- Vandalism coverage may be included or an add-on to help cover the cost to repair or replace any damage and replace belongings.
- Burglary coverage may also be an add-on or included to repair or replace anything stolen from your rental property, depending on your insurance company.
- Ordinance/law coverage covers the cost of extensive upgrades to bring your aging home up to current building codes.
Speak with your insurance company to clearly understand how your coverage works and any gaps depending on the type of landlord insurance you purchase.
5. What is Not Covered by Landlord Insurance?
Landlord insurance does not cover breakdowns in mechanical equipment in your rental property, such as a hot water tank, furnace, or air conditioner. Be sure to have your systems regularly maintained and set aside a percentage of your income for when they need replacement.
To easily track and monitor your maintenance expenses for each property, check out our free expense management tool for landlords and simplify the chaos of bookkeeping.
Landlord’s insurance does not cover a tenant’s personal belongings, their liability, or if your tenant needs to live elsewhere if the rental becomes unlivable.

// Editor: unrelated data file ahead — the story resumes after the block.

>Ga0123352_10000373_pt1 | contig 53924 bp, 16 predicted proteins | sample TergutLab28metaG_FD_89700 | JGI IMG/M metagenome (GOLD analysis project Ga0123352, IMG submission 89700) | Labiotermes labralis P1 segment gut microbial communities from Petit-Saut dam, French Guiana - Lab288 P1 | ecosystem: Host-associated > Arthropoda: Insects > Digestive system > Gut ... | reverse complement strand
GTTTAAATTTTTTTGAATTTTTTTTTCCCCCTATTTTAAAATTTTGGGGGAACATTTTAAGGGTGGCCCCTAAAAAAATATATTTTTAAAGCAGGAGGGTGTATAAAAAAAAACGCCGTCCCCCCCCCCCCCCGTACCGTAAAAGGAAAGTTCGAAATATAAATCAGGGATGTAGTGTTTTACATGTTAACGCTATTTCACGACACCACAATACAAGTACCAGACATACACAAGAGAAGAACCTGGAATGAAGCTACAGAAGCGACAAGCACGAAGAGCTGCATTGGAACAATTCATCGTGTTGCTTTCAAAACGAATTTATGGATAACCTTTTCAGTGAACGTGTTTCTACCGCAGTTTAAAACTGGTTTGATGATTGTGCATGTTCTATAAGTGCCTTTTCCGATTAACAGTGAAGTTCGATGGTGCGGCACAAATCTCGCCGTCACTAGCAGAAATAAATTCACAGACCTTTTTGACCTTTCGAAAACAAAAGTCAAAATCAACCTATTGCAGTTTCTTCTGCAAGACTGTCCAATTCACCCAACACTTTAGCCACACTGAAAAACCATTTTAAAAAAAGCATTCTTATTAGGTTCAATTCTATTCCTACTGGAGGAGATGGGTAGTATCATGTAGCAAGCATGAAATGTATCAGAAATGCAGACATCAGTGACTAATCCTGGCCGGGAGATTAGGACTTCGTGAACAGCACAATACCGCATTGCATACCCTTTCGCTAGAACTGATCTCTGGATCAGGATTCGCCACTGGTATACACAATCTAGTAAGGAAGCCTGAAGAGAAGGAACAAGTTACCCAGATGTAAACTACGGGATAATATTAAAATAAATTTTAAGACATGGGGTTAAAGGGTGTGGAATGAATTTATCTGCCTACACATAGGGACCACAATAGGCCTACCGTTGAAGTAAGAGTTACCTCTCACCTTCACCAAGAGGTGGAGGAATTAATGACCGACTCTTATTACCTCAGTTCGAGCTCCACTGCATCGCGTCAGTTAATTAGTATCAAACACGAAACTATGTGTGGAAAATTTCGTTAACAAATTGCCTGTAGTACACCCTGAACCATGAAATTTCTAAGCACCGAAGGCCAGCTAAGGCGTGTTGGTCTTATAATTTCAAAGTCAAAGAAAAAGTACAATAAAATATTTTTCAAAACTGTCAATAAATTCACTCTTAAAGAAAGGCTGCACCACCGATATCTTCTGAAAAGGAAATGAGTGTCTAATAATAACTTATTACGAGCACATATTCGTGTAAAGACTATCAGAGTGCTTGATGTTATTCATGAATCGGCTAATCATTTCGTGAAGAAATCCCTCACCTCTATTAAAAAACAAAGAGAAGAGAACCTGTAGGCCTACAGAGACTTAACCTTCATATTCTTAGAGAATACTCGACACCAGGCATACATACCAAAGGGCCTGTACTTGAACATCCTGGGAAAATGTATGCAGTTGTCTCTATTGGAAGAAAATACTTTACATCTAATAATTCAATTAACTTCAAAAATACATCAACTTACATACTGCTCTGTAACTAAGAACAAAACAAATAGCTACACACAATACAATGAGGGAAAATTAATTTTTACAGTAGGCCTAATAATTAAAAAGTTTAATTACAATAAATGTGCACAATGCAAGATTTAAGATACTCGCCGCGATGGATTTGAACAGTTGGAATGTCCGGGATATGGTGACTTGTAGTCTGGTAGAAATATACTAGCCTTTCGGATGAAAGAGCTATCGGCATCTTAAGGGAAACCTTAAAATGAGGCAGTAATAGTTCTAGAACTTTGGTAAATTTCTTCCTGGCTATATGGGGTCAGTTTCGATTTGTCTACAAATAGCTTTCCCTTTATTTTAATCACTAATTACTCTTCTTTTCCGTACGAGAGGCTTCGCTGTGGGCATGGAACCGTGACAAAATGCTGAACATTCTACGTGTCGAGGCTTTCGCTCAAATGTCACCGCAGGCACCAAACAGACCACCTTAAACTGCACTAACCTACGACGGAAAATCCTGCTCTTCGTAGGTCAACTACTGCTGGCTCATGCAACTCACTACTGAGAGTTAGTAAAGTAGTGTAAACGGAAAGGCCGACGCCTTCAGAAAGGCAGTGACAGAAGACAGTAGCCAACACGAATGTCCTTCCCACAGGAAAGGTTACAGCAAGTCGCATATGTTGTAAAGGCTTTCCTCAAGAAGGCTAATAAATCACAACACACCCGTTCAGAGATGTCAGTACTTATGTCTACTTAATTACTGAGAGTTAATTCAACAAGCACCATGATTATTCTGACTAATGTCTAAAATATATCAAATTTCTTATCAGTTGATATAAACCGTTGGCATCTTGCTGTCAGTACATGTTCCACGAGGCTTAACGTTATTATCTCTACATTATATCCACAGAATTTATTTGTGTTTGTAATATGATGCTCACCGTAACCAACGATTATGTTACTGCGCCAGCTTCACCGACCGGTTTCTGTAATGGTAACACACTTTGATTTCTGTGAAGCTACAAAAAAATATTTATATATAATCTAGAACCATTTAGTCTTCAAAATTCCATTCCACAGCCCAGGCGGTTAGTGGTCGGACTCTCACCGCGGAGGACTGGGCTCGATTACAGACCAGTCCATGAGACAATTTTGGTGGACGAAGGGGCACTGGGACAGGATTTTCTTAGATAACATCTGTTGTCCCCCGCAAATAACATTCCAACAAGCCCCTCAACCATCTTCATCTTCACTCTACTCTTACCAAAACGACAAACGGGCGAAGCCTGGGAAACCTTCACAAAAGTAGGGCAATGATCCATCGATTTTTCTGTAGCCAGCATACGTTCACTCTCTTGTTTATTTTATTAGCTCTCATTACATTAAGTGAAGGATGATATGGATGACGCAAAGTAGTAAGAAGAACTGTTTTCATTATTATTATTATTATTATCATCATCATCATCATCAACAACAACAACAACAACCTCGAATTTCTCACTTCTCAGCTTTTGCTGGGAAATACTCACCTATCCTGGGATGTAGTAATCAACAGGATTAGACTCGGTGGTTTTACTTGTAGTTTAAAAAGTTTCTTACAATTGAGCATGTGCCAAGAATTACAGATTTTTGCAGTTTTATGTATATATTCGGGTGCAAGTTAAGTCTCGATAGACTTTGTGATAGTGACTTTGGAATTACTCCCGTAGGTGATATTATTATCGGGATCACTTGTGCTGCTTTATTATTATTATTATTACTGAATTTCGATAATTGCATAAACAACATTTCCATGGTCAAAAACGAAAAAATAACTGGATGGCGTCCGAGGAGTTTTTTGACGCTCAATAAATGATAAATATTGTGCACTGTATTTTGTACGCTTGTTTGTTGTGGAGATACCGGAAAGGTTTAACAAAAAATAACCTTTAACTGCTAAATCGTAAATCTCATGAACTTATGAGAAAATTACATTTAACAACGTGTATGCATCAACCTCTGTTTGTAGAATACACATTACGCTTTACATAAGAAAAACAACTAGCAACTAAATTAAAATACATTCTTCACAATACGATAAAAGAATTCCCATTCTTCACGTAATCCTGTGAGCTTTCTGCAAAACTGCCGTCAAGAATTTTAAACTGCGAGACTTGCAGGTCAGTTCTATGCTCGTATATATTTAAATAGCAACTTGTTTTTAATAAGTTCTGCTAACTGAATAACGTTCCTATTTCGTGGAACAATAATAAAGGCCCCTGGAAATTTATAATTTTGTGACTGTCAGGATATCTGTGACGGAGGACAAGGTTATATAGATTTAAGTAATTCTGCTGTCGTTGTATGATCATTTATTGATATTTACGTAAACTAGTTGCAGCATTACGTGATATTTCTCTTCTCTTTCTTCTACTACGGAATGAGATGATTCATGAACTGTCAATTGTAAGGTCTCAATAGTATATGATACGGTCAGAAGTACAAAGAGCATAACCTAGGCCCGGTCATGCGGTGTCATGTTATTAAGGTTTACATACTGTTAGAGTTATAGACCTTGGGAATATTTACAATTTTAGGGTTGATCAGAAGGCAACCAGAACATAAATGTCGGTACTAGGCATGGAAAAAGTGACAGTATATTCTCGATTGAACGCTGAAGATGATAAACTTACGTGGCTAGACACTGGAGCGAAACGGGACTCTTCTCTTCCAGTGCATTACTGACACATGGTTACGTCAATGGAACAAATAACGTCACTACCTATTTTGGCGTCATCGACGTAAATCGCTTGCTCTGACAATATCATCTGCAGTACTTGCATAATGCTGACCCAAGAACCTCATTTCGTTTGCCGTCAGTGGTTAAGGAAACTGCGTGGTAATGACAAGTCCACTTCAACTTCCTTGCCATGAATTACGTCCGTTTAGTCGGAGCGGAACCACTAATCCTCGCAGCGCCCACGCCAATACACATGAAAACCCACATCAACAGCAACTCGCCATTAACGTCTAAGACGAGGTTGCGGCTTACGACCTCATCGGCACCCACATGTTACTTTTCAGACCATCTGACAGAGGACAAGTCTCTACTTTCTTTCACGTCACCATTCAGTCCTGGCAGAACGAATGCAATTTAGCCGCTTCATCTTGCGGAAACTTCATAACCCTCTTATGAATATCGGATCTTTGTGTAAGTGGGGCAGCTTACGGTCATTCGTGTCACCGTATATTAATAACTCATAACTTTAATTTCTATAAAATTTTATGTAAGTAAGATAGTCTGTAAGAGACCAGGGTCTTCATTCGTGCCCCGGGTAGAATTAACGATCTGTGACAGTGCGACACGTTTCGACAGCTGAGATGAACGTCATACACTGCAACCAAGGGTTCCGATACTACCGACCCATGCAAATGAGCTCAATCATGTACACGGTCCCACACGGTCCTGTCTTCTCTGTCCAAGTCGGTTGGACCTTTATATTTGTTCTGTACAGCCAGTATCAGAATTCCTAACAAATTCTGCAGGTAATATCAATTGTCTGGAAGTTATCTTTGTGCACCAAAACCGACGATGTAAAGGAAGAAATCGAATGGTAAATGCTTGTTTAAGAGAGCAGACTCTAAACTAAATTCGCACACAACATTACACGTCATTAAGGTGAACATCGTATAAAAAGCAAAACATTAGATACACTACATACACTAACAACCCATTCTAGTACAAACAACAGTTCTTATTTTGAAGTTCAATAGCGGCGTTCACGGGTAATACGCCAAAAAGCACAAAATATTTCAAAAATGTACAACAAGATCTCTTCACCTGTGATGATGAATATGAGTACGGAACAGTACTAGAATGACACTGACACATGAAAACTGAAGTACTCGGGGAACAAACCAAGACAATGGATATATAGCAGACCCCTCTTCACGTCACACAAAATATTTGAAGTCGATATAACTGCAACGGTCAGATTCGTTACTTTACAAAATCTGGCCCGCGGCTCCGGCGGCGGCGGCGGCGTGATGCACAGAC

It’s also worth mentioning that you often won’t qualify for landlord insurance if you’re renting out a room or another floor (e.g. basement apartment). Instead, see if you can add extra liability protection and ensure you have your tenant buy their own insurance coverage.
Finally, insurance doesn’t cover your deductible. The deductible is the portion of the claim you’re responsible for before your insurance company pays the remainder. A higher deductible means cheaper insurance, just make sure you can afford it should you need to make a claim.
Our Final Thoughts
You understand your risks like flood and fire. You know what you’re protecting from the property to your liability and any loss of income. Now, you can confidently customize a landlord insurance policy to suit your needs and understand what risks you’ll live with to fit your budget. Happy shopping!
Landlords need landlord insurance to protect their investment. Insurance ensures the cash continues to flow to the lender should the tenant fail to pay rent; either from lack of income or an insured risk becoming a reality.
Renters insurance does not cover the landlord's property or where the tenant lives; that is the landlord’s responsibility. However, it’s worth noting that a landlord can choose to sue a tenant for damage done to the property, so a renter should buy tenant’s insurance to protect themselves from legal liability.
By law, tenant insurance is not a requirement, however, a landlord can require renters insurance as part of the lease agreement. Renters’ insurance is affordable and protects their belongings, their liability in case of civil action against them, and additional living expenses if they can no longer live in the rental space.